Vittore Carpaccio’s works to know and admire

Vittore Carpaccio | Leone di San Marco

Have you ever heard of Vittore Carpaccio? This fascinating Venetian artist left an indelible mark on the painting school of his time, influenced by masters such as Gentile and Giovanni Bellini and Antonello da Messina. However, Vittore Carpaccio’s works lived in the shadows for a long time, emerging into the limelight only later. Let us discover together Carpaccio’s masterpieces that deserve to shine in art and culture.

Vittore Carpaccio’s works to know and admire


Vittore Carpaccio, giovane cavaliere in un paesaggio

Carpaccio’s signature shines through in his works, drawing a deep connection with Flemish culture and the works of Piero della Francesca. This multifaceted artist not only created paintings of extraordinary beauty, but also challenged the artistic fashions of his time. His skill and originality made him an important name in the Venetian art scene, although his talent was overshadowed for too long.


When Carpaccio finally got the recognition he deserved, commissions began to pour into his workshop. Between 1490 and 1495, he worked tirelessly on the ‘Stories of St Ursula’, frescoes now housed in the Gallerie dell’Accademia in Venice. These works represent a crucial stage in Carpaccio’s artistic career, highlighting his growth from early immaturity to a more confident and distinct stroke.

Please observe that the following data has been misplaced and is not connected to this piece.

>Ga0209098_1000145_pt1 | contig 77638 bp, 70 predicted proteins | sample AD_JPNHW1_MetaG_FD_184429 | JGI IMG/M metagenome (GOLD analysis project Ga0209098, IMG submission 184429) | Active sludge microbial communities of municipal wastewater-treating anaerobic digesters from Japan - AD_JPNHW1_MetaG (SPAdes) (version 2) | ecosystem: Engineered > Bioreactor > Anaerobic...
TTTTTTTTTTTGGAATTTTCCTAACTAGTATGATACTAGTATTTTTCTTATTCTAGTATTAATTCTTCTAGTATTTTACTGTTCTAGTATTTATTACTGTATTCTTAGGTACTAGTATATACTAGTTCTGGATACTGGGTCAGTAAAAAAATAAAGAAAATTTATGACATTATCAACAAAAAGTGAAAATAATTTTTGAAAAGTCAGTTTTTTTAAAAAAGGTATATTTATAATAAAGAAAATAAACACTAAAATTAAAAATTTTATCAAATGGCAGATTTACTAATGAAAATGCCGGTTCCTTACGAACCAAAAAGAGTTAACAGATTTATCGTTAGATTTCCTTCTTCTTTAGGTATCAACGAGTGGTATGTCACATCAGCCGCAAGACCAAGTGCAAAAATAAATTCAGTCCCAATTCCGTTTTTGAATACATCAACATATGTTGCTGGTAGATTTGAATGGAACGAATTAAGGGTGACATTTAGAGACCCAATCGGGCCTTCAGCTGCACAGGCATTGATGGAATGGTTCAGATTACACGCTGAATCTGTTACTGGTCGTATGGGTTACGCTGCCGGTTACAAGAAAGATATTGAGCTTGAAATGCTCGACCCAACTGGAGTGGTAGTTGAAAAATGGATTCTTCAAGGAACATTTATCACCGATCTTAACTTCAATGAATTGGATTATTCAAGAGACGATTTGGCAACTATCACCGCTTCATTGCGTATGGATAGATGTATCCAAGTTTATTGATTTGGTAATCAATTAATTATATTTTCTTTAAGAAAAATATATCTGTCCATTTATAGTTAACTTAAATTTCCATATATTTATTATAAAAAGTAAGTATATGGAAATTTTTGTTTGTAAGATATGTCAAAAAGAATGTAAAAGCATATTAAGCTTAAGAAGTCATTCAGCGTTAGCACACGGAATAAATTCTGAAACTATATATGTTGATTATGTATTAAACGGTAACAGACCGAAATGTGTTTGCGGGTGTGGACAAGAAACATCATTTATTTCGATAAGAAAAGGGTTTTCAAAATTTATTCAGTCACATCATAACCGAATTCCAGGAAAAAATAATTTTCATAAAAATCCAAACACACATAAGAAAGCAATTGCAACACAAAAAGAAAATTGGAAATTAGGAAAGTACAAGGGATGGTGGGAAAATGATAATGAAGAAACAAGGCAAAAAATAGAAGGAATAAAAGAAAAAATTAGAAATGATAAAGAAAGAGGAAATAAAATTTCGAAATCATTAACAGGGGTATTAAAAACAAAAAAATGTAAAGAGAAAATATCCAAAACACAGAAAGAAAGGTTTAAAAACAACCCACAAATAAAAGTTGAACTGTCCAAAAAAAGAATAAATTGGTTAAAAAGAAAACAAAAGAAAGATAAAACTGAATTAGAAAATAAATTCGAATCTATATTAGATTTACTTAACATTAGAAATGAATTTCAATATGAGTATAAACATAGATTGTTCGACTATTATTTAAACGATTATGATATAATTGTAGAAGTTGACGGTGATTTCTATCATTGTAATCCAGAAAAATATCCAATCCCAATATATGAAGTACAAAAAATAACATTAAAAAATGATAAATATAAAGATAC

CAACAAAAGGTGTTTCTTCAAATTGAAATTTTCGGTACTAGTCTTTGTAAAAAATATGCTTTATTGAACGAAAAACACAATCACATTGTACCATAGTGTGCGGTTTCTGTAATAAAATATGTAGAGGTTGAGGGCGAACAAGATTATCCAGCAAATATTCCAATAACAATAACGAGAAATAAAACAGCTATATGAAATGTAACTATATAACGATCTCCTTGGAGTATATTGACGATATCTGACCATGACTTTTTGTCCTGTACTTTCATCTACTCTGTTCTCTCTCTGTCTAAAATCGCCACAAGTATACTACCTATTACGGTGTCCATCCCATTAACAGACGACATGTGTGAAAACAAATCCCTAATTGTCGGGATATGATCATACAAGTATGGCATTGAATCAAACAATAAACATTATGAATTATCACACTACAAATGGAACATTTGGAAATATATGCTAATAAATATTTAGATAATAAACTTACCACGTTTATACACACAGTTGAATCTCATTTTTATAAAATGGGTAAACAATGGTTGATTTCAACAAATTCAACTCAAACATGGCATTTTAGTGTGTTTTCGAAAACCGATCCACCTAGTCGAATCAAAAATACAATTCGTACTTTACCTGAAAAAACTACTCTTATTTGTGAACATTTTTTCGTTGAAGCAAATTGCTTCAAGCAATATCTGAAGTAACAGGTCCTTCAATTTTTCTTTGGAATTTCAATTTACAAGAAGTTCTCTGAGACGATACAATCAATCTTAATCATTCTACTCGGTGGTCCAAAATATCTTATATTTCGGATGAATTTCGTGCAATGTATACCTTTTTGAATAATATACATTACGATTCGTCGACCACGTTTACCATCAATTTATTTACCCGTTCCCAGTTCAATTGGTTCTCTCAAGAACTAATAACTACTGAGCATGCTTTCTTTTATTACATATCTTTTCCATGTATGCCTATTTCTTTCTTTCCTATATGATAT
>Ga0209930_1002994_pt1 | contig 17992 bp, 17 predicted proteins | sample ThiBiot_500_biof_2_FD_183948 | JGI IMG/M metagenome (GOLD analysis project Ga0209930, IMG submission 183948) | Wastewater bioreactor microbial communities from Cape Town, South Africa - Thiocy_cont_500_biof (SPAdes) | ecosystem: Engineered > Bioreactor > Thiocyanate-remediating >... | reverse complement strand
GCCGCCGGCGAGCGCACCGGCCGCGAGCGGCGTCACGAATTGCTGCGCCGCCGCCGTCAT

A glance at Carpaccio’s works reveals his love and pride for Venice.
In the cycle dedicated to the Scuola di San Giovanni Evangelista, the painting of the ‘Miracle of the Cross at Rialto’ captures the essence of a lively and joyful Venice. The views of Venice, painted long before
Canaletto‘s, are detailed and convey his deep connection to the lagoon city, reflecting both a personal pride and a political message for his patrons.


Carpaccio distinguished himself for his ability to tell stories through painting. In the cycle of the ‘Stories of St. George’, each canvas depicts an episode in the life of the saint, culminating in the slaying of the dragon.
These works are an example of how Carpaccio was able to capture narrative in a visual space, combining fantastic elements with a deeply realistic soul.

Towards the end of his career, Carpaccio faced challenges and changes in the artistic landscape. The cycle for the Scuola di Santo Stefano, dated between 1511 and 1520, testifies to his dedication to art and history. Although the quality of colours and expressiveness had declined slightly, Carpaccio left a lasting impression on the art world.

In addition to his pictorial mastery, Carpaccio demonstrated a profound knowledge of the classics and culture of his time. His works are steeped in references to poems, courtly romances, archaeology, Greek and Jewish culture, and much more.
His art was nourished by Aristotelian doctrines and empiricism, which contributed to his unique and timeless personal style.

Accademia - Sogno di sant'Orsola - Vittore Carpaccio

Accademia – Sogno di sant’Orsola – Vittore Carpaccio

Exploring the artistic world of Vittore Carpaccio, we discover a genius who captured stories and emotions through paintbrushes.
Carpaccio’s works are extraordinary testimonies of an era rich in creativity and innovation.

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